Roger Doyle: Aosdána’s newest Saoi is a champion of Irish composers
Previous saoithe have included Samuel Beckett, Seamus Heaney and Brian Friel, and Doyle believes that Ireland’s composers are up there with our literary greats
President Michael D Higgins and Roger Doyle at a ceremony honouring the composer as a Saoi in Aosdána, in recognition of outstanding achievement in the arts. Photograph: Nick Bradshaw for The Irish Times
Composer Roger Doyle, a member of Aosdána since 1986, has been been awarded the organisation’s highest honour. He was elected a Saoi earlier this year and formally conferred with the honour on Friday August 16th by President Michael D Higgins.
Discussions of the merits or demerits of Aosdána, or arguments about whether the tax-free cnuas received by many members is an essential stipend or a disgraceful gravy train, rarely touch on the elite of the artistic elite, the Saoithe, of whom there can be no more than seven at any one time.
Saoithe need to be nominated by 15 members of Aosdána and receive the votes of more than half the total membership. Their ranks have included the likes of Samuel Beckett, Seamus Heaney, Brian Friel and Louis Le Brocquy.
They are an elderly group. Apart from Doyle the current members are, in ascending order of seniority, Seóirse Bodley, Edna O’Brien, Camille Souter, Imogen Stuart and George Morrison. The arrival of the 70-year-old Doyle will reduce their average age from 90.6 to 87.2.
Part of BABEL was presented as a dance piece in 1992, when the performance took over an entire wing of Imma
He is also the first ex-rocker to become a Saoi. In his youth he played drums with Supply, Demand and Curve as well as Jazz Therapy. He seems to have got started by placing a small ad in the Evening Press, “Drummer wishes to form jazz group.” And he developed a new income stream after his sister placed an ad in The Irish Times, “Piano lessons given. All grades,” and the nuns from a local convent school got in touch.
But the pattern of his life’s work was laid out for him when he heard his first tape music (“It was strangely familiar. It was what I was looking for.”) and in 1974 he took up a Dutch government scholarship to study electronic music at the Institute of Sonology in Utrecht.
By the time he was 30 he had a number of LPs to his name, and the discography on his website currently lists more than 20 titles. In the 1980s he co-founded the experimental theatre company Operating Theatre with actress Olwen Fouéré, wrote music for films by Bob Quinn (Atlantean and Budawanny), and introduced himself to a wide audience in Steven Berkoff’s production of Wilde’s Salome at the Gate Theatre, playing his incidental music live on stage on piano.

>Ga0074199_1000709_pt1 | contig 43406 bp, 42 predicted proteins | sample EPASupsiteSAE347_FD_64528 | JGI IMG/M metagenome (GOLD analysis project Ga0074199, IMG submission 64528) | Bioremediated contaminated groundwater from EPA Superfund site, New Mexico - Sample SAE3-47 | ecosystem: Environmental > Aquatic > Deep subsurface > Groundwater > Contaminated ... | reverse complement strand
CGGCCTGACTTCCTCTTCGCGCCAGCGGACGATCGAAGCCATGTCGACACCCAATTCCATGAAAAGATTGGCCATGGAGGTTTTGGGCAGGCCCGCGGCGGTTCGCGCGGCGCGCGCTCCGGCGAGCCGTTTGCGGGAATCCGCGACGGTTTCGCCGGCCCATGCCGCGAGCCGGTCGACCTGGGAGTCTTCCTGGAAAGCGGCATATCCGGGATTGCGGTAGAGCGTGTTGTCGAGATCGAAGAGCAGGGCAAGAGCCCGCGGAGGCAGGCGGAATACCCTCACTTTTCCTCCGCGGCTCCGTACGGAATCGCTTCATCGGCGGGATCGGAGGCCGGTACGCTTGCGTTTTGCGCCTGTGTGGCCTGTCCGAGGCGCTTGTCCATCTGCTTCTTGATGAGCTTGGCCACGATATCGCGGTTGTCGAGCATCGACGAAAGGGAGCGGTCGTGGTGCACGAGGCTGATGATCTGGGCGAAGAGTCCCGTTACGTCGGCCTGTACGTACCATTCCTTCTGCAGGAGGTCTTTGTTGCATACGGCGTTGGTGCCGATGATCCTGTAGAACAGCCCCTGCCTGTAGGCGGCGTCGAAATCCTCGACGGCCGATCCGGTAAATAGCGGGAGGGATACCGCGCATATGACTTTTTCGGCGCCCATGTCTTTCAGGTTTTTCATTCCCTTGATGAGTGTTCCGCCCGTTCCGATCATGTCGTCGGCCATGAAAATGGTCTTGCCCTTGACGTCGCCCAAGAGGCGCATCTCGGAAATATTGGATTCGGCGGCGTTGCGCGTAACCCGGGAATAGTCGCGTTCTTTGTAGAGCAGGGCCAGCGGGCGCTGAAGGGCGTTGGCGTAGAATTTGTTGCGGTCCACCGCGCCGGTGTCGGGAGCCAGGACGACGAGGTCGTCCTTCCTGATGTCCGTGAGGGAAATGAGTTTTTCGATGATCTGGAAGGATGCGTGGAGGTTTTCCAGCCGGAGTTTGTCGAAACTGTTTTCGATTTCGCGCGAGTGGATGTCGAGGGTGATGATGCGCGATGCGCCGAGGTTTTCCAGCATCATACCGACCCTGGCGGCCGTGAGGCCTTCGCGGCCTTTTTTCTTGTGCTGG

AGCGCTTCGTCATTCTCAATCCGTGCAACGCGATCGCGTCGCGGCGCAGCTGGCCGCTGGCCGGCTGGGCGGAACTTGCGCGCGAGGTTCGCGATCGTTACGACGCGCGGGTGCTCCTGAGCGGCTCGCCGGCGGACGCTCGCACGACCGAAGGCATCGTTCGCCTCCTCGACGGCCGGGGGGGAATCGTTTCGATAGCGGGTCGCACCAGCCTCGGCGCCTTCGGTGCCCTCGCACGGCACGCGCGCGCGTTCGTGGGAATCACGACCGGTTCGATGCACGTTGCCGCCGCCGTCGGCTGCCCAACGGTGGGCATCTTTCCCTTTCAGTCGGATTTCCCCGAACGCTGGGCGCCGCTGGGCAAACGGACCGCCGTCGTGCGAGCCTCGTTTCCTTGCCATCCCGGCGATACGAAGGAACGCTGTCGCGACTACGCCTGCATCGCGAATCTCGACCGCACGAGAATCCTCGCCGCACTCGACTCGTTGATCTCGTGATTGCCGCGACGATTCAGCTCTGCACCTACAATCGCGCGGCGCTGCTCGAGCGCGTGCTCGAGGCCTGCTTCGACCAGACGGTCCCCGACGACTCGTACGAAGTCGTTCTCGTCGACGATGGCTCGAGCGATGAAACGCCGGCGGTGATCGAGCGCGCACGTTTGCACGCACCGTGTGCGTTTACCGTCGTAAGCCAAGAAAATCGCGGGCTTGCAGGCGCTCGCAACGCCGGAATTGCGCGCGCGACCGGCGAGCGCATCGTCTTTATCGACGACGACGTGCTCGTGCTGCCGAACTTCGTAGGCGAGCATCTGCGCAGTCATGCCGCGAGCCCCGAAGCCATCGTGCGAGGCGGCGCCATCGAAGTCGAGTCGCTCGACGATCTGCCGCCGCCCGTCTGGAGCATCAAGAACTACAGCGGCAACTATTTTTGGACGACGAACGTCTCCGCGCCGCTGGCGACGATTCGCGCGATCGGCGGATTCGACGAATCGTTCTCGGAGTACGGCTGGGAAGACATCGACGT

He spent more than 10 years on what he’s called his life’s work, BABEL, an imagined tower city with a multiplicity of musical languages and its own radio station, KBBL. Part of BABEL was presented as a dance piece in 1992, when the performance took over an entire wing of Imma, and the music was issued as a five-CD set in 1999.
When the establishment failed to come up with the kind of outlets he wanted, he created them himself
What sets Doyle apart from others in his generation of composers is not the fact that he’s shown the tenacity to devote many years to individual projects, no matter how tough the going became, or won the recognition of international awards. He was interviewed in this newspaper in 1975, and the feature by Niall Stokes quoted him as saying, “Classical music is isolated and cut off now through the lethargy of those involved in it, and it’s up to the young composer to change that. Most composers are still waiting around for the magic manager to arrange concerts here, recordings there and so on, but it never comes off.”
He railed against the manner in which concerts were presented and marketed and proclaimed an all-embracing view of musical style. As he once wrote, in literary journal The Crane Bag, of his years as a drummer, “Influences were enormous and barriers were crossed effortlessly and without thought.”
When the establishment failed to come up with the kind of outlets he wanted, he created them himself. At one point, in the late 1990s, he banded up with a number of other composers to create Composers’ Ink, an agency that was intended to market its members’ work and help develop their careers.
The kind of self-reliance which has been such a hallmark of his creative life was not unique in the Ireland of the 1970s, when the Association of Young Irish Composers was active, and Jane O’Leary founded her ensemble Concorde. But it only became common much later, as a younger generation matured, with Donnacha Dennehy masterminding Crash Ensemble, Dave Flynn setting up the Young Composers’ Collective (today’s Irish Composers’ Collective), Garrett Sholdice and Benedict Schlepper-Connolly creating the production company Ergodos, and Kirkos Ensemble swinging into gear.
Doyle also comes across as having an unwavering self-confidence and a related perplexity about why the rest of the world doesn’t fully share his own view of his own work. Unusually, and uniquely in my experience, he has the same view of the work of Irish composers as a whole.
I remember when he once complained to me that Irish writers had it so soft by comparison with Irish composers. I gently suggested it might at least be partly to do with the fact that we didn’t have composers on the same high level as our writers. But we do, he insisted. Just to check, I asked if he thought contemporary Irish composers were producing work on the same level as Beckett and Joyce. Yes, he said, they are.
There’s probably never been as eager an advocate for living Irish composers as the latest composer to be elected a Saoi.